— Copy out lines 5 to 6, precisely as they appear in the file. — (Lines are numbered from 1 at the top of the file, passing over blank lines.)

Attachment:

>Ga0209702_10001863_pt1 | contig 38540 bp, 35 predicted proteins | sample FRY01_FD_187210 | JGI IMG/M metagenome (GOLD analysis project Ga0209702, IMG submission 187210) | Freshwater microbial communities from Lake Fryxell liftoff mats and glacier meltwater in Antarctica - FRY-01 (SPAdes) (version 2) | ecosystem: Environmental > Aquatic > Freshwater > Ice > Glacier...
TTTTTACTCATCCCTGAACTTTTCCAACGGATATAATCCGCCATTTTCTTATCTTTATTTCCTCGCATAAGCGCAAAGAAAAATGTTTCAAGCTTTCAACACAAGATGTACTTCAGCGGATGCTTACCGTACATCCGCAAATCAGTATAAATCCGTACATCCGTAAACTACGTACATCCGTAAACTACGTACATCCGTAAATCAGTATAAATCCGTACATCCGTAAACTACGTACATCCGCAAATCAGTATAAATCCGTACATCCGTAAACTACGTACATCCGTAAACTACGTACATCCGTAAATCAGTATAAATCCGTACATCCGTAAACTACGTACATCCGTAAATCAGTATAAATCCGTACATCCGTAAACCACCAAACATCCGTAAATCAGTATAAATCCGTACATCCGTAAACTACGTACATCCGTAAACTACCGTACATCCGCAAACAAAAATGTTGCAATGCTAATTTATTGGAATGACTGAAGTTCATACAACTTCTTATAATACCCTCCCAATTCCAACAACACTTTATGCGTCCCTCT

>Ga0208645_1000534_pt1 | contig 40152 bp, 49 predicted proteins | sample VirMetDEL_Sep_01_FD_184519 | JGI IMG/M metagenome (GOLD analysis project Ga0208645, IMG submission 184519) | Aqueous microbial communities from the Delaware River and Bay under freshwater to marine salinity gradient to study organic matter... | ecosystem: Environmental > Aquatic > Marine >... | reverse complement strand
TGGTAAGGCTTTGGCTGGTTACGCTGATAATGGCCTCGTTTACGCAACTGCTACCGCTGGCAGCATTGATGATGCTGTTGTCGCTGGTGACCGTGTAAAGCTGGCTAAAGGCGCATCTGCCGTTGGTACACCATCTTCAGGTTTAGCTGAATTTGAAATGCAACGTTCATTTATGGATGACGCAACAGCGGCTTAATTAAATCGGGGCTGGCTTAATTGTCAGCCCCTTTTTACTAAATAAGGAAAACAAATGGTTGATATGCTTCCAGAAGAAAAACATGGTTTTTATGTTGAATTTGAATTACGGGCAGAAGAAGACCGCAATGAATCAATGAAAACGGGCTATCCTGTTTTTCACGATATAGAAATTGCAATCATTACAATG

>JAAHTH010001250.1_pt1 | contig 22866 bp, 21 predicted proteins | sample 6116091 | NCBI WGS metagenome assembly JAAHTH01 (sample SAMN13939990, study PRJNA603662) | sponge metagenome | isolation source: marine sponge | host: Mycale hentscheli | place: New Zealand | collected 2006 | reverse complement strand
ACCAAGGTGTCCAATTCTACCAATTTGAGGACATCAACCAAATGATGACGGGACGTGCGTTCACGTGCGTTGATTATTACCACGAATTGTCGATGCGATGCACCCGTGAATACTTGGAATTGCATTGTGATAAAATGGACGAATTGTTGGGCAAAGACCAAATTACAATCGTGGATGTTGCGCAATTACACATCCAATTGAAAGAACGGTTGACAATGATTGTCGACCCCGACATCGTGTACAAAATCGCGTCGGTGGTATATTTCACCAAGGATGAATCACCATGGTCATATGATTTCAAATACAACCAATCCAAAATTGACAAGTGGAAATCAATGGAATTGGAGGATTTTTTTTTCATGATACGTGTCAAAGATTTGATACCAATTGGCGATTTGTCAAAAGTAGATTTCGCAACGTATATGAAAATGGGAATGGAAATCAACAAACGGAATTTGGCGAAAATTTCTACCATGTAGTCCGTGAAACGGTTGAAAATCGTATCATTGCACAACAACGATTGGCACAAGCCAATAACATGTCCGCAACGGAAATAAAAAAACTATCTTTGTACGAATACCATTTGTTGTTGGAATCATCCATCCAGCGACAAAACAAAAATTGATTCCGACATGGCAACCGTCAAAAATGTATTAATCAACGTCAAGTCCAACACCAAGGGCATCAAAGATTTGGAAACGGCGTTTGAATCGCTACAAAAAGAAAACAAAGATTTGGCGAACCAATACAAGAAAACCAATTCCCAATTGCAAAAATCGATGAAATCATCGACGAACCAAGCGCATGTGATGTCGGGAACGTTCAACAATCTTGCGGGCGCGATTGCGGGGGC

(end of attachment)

>JAAHTH010001250.1_pt1 | contig 22866 bp, 21 predicted proteins | sample 6116091 | NCBI WGS metagenome assembly JAAHTH01 (sample SAMN13939990, study PRJNA603662) | sponge metagenome | isolation source: marine sponge | host: Mycale hentscheli | place: New Zealand | collected 2006 | reverse complement strand
ACCAAGGTGTCCAATTCTACCAATTTGAGGACATCAACCAAATGATGACGGGACGTGCGTTCACGTGCGTTGATTATTACCACGAATTGTCGATGCGATGCACCCGTGAATACTTGGAATTGCATTGTGATAAAATGGACGAATTGTTGGGCAAAGACCAAATTACAATCGTGGATGTTGCGCAATTACACATCCAATTGAAAGAACGGTTGACAATGATTGTCGACCCCGACATCGTGTACAAAATCGCGTCGGTGGTATATTTCACCAAGGATGAATCACCATGGTCATATGATTTCAAATACAACCAATCCAAAATTGACAAGTGGAAATCAATGGAATTGGAGGATTTTTTTTTCATGATACGTGTCAAAGATTTGATACCAATTGGCGATTTGTCAAAAGTAGATTTCGCAACGTATATGAAAATGGGAATGGAAATCAACAAACGGAATTTGGCGAAAATTTCTACCATGTAGTCCGTGAAACGGTTGAAAATCGTATCATTGCACAACAACGATTGGCACAAGCCAATAACATGTCCGCAACGGAAATAAAAAAACTATCTTTGTACGAATACCATTTGTTGTTGGAATCATCCATCCAGCGACAAAACAAAAATTGATTCCGACATGGCAACCGTCAAAAATGTATTAATCAACGTCAAGTCCAACACCAAGGGCATCAAAGATTTGGAAACGGCGTTTGAATCGCTACAAAAAGAAAACAAAGATTTGGCGAACCAATACAAGAAAACCAATTCCCAATTGCAAAAATCGATGAAATCATCGACGAACCAAGCGCATGTGATGTCGGGAACGTTCAACAATCTTGCGGGCGCGATTGCGGGGGC